The heat is on the retail sector…
‘Flaming June’ has finally arrived, with temperatures reaching 27 degrees in the capital today.
I’m sure many of us will be hoping to be able to get out into the great British summer as, knowing our luck, today might constitute the whole thing.
One group hoping the hot spell doesn’t last are the retailers. Good weather traditionally depresses footfall along high streets and in shopping centres, as consumers pursue other leisure opportunities.
Though traders in seaside resorts, and the owners of riverside pubs and restaurants will anticipate a busy day ahead.
These trends in consumer behaviour are part of what is known as ‘seasonality’ and it’s one of the constant challenges faced by retailers of all shapes and sizes.
But the weather is perhaps not the greatest challenge facing UK retailers right now. In fact, it’s heat of a different kind that poses a threat…
You see, the temperature is rising as far as inflation is concerned…
The Bank of England spent much of the last decade trying to stimulate inflation in the UK economy.
Modest positive levels of inflation were seen as being desirable, as they would help drive recovery by, quite literally, reflating the economy.
After all, one definition of inflation is that it represents the excess demand for goods and services in an economy. And demand is good, right?
The Bank of England’s inflation target is 2%, but yesterday we learnt the UK Consumer Price Index (CPI) had risen by +2.9% during May – up from +2.7% in April.
From the Bank’s point of view it’s a headache, because not only is the number well above its target, there is also clear evidence of a rising trend in the CPI figure.
It wasn’t entirely unexpected, because it was clear some inflation would be imported into the UK, as the pound fell in value on the foreign exchanges (simply because we had to pay more for our imports).
However, the hope had been that the jump to +2.7% – seen in April’s inflation data – would be the peak and that we might see stabilisation and a gradual decline, as consumers moderated their behaviour and supply chains adjusted (perhaps by seeking to replace imports with locally available alternatives).
If this has happened it’s not being reflected in the CPI figures.
And that’s an issue for retailers, who basically have two options: Raise prices or accept lower margins, or profits.
For now at least, and probably for the foreseeable future, wage rises in the UK are not keeping pace with price rises, which inevitably means consumers will have less to spend.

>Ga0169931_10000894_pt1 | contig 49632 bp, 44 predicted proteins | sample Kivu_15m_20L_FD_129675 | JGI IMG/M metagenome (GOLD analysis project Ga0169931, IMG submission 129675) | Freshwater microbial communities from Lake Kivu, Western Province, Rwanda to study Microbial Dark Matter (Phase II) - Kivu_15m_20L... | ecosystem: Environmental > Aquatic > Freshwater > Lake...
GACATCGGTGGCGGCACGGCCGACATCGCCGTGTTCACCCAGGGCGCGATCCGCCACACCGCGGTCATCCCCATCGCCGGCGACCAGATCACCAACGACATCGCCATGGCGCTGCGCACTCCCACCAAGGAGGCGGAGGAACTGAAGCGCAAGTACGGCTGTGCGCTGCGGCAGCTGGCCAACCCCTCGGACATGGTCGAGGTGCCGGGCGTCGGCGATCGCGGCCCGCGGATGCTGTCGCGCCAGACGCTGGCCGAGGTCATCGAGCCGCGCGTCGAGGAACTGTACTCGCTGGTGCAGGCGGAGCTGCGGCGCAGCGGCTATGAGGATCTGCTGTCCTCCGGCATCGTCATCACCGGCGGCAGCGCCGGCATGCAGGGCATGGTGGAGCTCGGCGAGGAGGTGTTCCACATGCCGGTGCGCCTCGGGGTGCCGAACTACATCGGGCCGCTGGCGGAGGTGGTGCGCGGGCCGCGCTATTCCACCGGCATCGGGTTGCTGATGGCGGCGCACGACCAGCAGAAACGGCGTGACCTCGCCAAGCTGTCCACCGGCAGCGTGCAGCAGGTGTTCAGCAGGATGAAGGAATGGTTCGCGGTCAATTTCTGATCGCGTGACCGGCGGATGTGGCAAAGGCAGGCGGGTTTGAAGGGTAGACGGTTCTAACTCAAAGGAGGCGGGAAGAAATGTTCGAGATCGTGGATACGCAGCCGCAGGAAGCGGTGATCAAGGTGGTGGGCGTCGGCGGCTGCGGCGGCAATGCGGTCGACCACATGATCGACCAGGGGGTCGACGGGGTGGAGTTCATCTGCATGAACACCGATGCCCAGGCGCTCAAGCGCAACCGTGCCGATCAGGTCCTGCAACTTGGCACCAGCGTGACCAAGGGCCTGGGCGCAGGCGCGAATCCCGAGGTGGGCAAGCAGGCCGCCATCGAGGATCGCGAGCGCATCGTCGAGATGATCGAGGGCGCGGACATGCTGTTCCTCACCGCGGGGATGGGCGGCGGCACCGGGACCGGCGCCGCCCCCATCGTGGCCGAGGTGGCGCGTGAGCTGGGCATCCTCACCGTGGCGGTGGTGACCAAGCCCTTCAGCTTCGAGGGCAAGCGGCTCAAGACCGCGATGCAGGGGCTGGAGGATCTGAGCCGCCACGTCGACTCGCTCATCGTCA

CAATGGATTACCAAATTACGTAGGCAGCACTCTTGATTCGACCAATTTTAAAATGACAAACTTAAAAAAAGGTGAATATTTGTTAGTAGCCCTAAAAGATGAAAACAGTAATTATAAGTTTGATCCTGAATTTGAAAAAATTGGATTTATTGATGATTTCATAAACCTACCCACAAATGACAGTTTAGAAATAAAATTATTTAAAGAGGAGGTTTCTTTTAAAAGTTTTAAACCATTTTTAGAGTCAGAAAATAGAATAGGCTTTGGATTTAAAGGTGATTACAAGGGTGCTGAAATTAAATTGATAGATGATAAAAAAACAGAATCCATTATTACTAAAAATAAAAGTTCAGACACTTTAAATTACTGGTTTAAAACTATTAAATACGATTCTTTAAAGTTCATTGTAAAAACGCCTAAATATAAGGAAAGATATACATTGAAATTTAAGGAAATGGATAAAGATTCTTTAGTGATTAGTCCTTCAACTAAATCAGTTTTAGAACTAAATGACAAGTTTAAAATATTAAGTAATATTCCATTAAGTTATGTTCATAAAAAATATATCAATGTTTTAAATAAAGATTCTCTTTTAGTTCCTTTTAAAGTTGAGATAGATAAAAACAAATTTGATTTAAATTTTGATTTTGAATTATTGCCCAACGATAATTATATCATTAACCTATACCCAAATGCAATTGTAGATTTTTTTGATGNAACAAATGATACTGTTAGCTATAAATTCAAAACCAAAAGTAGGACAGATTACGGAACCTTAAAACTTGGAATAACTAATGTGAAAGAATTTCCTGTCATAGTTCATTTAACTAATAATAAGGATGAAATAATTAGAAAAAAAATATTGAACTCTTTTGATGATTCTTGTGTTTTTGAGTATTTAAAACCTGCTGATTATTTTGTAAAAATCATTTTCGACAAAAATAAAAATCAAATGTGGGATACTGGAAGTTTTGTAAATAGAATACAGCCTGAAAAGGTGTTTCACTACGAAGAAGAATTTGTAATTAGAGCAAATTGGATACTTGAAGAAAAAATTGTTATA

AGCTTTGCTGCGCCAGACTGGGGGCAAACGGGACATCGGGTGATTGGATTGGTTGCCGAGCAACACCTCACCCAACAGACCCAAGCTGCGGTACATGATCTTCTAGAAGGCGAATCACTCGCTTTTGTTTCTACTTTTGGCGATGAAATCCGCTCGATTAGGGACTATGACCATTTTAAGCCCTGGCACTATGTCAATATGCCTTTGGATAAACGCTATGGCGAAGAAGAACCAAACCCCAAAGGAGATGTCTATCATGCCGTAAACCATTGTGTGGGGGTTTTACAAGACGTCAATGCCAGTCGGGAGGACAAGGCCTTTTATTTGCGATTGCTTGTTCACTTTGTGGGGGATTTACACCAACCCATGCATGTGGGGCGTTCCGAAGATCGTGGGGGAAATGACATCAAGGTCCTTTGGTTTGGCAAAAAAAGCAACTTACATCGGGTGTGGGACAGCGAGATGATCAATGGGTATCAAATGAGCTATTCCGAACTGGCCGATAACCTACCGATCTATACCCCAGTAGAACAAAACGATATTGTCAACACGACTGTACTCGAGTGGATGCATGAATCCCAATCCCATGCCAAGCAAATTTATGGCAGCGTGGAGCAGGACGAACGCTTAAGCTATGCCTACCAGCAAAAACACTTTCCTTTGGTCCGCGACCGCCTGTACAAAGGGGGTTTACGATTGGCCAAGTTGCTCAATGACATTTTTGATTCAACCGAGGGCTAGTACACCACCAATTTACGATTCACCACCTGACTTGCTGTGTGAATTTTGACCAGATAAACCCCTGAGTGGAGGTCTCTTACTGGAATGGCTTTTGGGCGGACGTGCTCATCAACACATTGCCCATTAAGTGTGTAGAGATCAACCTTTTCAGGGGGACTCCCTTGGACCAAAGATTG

Retailers are being squeezed – right where it hurts the most…
Raising prices in this environment is not an attractive proposition for retailers of any hue.
The market place in items such as food and groceries, consumer electricals, and clothing might be described as cut-throat – such is the level of competition…
So raising prices might mean you miss out on getting a sale, whilst a competitor who hasn’t raised their prices will get that business.
But here’s the catch…
Profit margins for many retailers are thin as it is.
A combination of high rents and business rates, an increase in the minimum wage, plus fierce competition have squeezed businesses from giants like Tesco right down to the corner shop, to the point where thinner margins may not be sustainable long-term.
For instance, it’s my understanding that Tesco will in future be looking at margins of just 3%.
There’s not much room for error in those figures, and given the complexity of their supply chain and the fickle nature of UK shoppers, there’s plenty of room for problems along the way.
Despite recent problems though, Tesco is rightly considered a byword for efficiency, in a business sense.
It will be hard for other retailers, particularly mid-market players and those lower, to come close to running a business as well as them.
The challenges rising prices present to retailers are not just confined to the bricks and mortar variety…
Whilst it’s true that online retailers don’t have the same overheads as those on the high street, they face their own issues.
For example, among online clothing retailers returns are becoming an issue, with as many as a third of items (or in some cases more) purchased being returned.
Usually the cost of those returns falls to the retailers, who subcontract the delivery and collection to specialist couriers, who themselves are subject to price pressures and inflation (for example in fuel costs, which have been rising again as a result of the weaker pound).
Slower consumer spending data seen in May and the rise in inflation have meant the FTSE 350 General Retail sector has given back all the gains it’s made in 2017 so far. It is now down on the year by 0.9%.
Food and drug retailers are faring even worse – down by -1.8% year-to-date.
Against this background, Thursday’s Bank of England meeting to decide what happens next to UK interest rates takes on greater significance.
Rising rates would hike up mortgage payments and squeeze both consumer spending and retail profit margins further.
Expectations are for no change in the actual numbers, but there may be some indication of how the Bank sees things evolving into the year-end for prices, the economy and interest rates.